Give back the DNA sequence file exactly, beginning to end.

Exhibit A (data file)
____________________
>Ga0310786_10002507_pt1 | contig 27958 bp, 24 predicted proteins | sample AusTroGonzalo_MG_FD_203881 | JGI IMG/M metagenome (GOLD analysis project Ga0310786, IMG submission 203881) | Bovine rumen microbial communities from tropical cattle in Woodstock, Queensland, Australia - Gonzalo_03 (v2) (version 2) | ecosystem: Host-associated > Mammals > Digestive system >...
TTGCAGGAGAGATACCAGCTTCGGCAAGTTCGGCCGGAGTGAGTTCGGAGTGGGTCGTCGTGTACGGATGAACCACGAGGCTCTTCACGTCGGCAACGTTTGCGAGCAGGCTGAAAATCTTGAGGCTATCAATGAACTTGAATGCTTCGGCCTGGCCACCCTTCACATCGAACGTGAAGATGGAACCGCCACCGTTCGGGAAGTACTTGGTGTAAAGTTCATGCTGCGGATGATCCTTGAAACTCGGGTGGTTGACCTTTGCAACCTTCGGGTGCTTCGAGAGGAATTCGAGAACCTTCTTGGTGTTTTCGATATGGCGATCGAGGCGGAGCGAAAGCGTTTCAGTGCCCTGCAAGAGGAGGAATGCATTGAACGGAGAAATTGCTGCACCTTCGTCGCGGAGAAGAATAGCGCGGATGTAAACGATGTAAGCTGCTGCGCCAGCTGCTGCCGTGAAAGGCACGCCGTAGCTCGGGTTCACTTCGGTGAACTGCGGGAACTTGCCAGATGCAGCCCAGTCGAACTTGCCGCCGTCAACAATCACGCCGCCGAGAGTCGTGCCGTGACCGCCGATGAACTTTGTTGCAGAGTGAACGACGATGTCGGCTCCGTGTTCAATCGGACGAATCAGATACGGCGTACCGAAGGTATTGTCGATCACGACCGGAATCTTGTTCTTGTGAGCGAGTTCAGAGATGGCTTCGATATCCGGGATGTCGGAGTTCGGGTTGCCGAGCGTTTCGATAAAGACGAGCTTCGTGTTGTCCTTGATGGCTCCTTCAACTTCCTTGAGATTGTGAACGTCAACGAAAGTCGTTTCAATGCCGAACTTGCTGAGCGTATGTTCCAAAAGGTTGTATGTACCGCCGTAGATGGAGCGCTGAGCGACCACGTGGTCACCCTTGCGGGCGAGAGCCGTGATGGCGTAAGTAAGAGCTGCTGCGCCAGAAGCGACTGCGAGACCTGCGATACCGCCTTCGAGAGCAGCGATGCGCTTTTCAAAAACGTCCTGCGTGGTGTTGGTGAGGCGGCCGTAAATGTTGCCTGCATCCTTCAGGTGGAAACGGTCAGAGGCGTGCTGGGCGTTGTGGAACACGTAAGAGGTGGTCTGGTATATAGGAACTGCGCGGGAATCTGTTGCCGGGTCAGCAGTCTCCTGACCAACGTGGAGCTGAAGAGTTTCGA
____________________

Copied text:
>Ga0310786_10002507_pt1 | contig 27958 bp, 24 predicted proteins | sample AusTroGonzalo_MG_FD_203881 | JGI IMG/M metagenome (GOLD analysis project Ga0310786, IMG submission 203881) | Bovine rumen microbial communities from tropical cattle in Woodstock, Queensland, Australia - Gonzalo_03 (v2) (version 2) | ecosystem: Host-associated > Mammals > Digestive system >...
TTGCAGGAGAGATACCAGCTTCGGCAAGTTCGGCCGGAGTGAGTTCGGAGTGGGTCGTCGTGTACGGATGAACCACGAGGCTCTTCACGTCGGCAACGTTTGCGAGCAGGCTGAAAATCTTGAGGCTATCAATGAACTTGAATGCTTCGGCCTGGCCACCCTTCACATCGAACGTGAAGATGGAACCGCCACCGTTCGGGAAGTACTTGGTGTAAAGTTCATGCTGCGGATGATCCTTGAAACTCGGGTGGTTGACCTTTGCAACCTTCGGGTGCTTCGAGAGGAATTCGAGAACCTTCTTGGTGTTTTCGATATGGCGATCGAGGCGGAGCGAAAGCGTTTCAGTGCCCTGCAAGAGGAGGAATGCATTGAACGGAGAAATTGCTGCACCTTCGTCGCGGAGAAGAATAGCGCGGATGTAAACGATGTAAGCTGCTGCGCCAGCTGCTGCCGTGAAAGGCACGCCGTAGCTCGGGTTCACTTCGGTGAACTGCGGGAACTTGCCAGATGCAGCCCAGTCGAACTTGCCGCCGTCAACAATCACGCCGCCGAGAGTCGTGCCGTGACCGCCGATGAACTTTGTTGCAGAGTGAACGACGATGTCGGCTCCGTGTTCAATCGGACGAATCAGATACGGCGTACCGAAGGTATTGTCGATCACGACCGGAATCTTGTTCTTGTGAGCGAGTTCAGAGATGGCTTCGATATCCGGGATGTCGGAGTTCGGGTTGCCGAGCGTTTCGATAAAGACGAGCTTCGTGTTGTCCTTGATGGCTCCTTCAACTTCCTTGAGATTGTGAACGTCAACGAAAGTCGTTTCAATGCCGAACTTGCTGAGCGTATGTTCCAAAAGGTTGTATGTACCGCCGTAGATGGAGCGCTGAGCGACCACGTGGTCACCCTTGCGGGCGAGAGCCGTGATGGCGTAAGTAAGAGCTGCTGCGCCAGAAGCGACTGCGAGACCTGCGATACCGCCTTCGAGAGCAGCGATGCGCTTTTCAAAAACGTCCTGCGTGGTGTTGGTGAGGCGGCCGTAAATGTTGCCTGCATCCTTCAGGTGGAAACGGTCAGAGGCGTGCTGGGCGTTGTGGAACACGTAAGAGGTGGTCTGGTATATAGGAACTGCGCGGGAATCTGTTGCCGGGTCAGCAGTCTCCTGACCAACGTGGAGCTGAAGAGTTTCGA